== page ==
The Confluence of Moments for Education Sector Agenda

Strikingly, the first virtual graduation of Kenya’s top university, the University of Nairobi, coincided with the date of the youth-centric talent talk series on Talanta TV around the theme of cultivating talents for borderless influence, facilitated by Impact Borderless Digital (IBD). The main speakers at the graduation ceremony emphasised the central role of quality research and data in transparent decision support and sound governance. Dr Vijoo Rattansi, the Chancellor, talked of change and chance as inevitable occurrences — only made more irresistible by COVID-19. She then spared a thought for William Arthur Ward’s quote, “Adversity causes some men to break and others to break records.”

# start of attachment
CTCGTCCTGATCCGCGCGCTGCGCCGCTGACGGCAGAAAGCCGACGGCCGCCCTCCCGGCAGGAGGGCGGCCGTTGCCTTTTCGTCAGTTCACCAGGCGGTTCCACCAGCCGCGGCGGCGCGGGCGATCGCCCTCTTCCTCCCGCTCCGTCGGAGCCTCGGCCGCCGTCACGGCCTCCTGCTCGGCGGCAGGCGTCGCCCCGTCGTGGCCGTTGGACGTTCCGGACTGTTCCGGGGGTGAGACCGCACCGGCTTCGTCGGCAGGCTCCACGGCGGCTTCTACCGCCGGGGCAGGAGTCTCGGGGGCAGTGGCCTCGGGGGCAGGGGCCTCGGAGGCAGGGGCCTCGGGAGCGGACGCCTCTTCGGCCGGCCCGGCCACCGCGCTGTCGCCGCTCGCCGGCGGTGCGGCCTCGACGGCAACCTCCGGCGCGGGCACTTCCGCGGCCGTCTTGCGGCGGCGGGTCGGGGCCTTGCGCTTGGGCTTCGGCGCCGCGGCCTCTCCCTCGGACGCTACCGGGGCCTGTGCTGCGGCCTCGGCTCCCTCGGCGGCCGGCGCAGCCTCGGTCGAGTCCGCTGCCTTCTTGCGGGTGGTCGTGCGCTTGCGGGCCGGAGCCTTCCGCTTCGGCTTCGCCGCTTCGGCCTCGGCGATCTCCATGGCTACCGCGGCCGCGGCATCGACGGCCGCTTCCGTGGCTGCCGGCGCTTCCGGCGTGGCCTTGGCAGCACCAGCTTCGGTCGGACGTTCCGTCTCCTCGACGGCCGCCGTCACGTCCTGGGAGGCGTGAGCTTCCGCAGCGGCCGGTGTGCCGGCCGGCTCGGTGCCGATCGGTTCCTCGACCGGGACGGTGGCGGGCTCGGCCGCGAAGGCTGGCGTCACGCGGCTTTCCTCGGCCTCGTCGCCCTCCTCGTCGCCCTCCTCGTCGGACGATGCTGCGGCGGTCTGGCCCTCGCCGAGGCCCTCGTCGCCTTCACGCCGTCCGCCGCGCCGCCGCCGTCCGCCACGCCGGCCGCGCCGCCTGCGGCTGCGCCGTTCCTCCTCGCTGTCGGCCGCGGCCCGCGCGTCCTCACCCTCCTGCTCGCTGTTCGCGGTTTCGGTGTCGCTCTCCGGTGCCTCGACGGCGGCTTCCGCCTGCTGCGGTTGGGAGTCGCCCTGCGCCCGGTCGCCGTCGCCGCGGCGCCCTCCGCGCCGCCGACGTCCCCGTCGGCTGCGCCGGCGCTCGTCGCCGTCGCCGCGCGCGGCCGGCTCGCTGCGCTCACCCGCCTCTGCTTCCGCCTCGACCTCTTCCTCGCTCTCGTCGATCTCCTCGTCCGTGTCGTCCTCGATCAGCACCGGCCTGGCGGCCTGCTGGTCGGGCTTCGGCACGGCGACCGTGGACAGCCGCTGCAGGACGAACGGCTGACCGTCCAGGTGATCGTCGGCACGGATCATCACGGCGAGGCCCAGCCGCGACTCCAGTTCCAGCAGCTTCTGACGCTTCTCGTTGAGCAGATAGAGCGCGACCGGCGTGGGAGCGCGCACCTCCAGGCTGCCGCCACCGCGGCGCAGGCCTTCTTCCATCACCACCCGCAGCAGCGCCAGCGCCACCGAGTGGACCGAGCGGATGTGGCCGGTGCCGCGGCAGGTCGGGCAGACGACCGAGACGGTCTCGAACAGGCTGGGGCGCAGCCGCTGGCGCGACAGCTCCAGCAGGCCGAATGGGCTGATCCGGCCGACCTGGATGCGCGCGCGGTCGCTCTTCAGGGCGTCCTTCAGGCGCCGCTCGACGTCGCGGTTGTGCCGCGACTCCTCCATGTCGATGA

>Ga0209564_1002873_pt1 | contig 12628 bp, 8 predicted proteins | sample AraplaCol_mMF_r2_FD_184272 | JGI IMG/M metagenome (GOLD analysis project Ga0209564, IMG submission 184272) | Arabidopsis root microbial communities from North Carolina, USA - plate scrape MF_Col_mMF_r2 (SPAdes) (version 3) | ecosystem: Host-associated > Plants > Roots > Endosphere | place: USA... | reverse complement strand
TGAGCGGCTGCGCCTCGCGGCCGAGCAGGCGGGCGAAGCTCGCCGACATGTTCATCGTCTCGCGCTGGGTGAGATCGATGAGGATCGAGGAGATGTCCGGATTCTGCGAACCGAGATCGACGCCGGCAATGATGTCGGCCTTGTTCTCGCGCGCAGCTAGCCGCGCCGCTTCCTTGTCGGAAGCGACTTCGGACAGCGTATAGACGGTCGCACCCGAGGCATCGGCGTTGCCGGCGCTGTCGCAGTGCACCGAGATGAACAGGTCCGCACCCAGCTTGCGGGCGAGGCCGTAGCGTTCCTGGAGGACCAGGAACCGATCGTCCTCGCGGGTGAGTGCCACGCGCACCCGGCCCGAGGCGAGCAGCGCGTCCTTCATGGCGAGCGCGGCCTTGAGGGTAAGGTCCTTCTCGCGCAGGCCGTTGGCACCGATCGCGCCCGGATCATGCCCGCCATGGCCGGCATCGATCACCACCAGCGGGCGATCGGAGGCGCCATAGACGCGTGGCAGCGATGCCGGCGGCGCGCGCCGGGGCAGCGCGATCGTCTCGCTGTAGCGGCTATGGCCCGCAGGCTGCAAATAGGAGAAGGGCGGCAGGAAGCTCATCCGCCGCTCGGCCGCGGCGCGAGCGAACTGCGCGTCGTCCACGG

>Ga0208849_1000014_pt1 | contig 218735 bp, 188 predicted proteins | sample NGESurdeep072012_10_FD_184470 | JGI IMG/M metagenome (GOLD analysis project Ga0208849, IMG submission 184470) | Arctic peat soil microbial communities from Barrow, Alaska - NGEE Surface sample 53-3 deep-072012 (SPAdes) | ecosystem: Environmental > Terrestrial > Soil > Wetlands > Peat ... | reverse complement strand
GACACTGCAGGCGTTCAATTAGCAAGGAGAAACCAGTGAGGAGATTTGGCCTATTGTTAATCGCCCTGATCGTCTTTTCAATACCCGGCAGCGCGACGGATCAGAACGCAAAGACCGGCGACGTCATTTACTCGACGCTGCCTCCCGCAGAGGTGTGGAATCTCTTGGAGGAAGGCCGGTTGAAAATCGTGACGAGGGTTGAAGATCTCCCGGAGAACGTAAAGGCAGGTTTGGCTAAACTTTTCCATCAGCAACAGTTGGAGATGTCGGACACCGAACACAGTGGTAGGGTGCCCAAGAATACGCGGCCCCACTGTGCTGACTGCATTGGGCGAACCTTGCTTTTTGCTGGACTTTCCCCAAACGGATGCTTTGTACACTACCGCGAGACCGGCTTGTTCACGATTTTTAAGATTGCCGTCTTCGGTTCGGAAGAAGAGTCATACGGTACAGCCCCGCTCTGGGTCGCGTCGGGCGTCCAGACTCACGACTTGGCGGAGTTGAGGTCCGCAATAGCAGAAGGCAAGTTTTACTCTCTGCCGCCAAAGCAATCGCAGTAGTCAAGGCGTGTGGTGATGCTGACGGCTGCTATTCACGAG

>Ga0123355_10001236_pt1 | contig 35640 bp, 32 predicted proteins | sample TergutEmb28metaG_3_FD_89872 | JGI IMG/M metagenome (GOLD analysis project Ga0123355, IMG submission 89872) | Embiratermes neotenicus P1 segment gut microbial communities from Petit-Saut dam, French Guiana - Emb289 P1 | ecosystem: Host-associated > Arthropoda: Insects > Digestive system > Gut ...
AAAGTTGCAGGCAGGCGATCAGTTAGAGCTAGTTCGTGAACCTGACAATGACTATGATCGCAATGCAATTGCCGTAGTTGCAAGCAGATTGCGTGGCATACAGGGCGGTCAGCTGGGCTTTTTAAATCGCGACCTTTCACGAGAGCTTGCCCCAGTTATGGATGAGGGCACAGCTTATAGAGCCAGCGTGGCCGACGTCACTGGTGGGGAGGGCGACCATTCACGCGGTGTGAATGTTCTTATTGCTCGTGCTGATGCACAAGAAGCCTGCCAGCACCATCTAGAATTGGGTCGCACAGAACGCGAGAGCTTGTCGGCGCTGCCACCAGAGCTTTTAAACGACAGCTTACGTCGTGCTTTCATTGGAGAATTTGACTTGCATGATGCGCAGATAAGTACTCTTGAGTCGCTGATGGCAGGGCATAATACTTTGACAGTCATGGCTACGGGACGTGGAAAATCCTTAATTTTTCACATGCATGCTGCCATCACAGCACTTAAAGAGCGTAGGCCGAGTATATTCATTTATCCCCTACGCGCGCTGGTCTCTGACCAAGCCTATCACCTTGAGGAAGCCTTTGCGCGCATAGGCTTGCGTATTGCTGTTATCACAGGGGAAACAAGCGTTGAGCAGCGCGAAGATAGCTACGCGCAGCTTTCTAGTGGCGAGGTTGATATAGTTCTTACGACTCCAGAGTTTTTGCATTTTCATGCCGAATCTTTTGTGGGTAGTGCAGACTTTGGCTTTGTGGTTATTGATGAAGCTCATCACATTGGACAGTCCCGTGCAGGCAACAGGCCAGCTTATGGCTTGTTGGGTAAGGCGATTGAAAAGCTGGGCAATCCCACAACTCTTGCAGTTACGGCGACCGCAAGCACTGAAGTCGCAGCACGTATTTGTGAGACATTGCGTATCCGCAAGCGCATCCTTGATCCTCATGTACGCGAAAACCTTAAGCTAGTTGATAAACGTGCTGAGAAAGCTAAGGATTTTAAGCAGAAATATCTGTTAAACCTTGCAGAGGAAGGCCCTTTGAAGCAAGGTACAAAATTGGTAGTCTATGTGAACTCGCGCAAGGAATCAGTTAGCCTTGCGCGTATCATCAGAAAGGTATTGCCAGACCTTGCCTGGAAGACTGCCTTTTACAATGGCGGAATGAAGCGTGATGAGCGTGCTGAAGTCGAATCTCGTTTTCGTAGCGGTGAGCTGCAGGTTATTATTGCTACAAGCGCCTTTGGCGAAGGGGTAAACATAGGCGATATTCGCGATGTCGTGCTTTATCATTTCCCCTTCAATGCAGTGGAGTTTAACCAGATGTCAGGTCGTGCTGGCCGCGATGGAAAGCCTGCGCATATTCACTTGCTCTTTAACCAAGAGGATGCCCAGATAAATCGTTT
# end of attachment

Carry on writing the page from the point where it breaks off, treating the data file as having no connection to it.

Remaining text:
The Talanta TV talent talk (“Talanta Talk No.2”) tackled the topic of youth and the skills they need to stay ahead of the curve. The convergence point of the key messages from this talk and the graduation ceremony was on the need for a diligent and lifelong commitment to skills development in order to cope with the rapidly changing global technology marketplace.

Banking on quality education and training, youth remain central to the changes that should shape economic growth and development agenda in the post-pandemic era. This fact is even more concrete and compelling in Africa, where the median age is barely 20 years. The youth-centric TV broadcast re-emphasised these key areas of skills development that youth need to give priority in the new era to have a fair chance at global competitiveness: digital literacy and fluency, data literacy, global awareness, and refining talents to acquire the skills that can attract compensation at competitive global rates.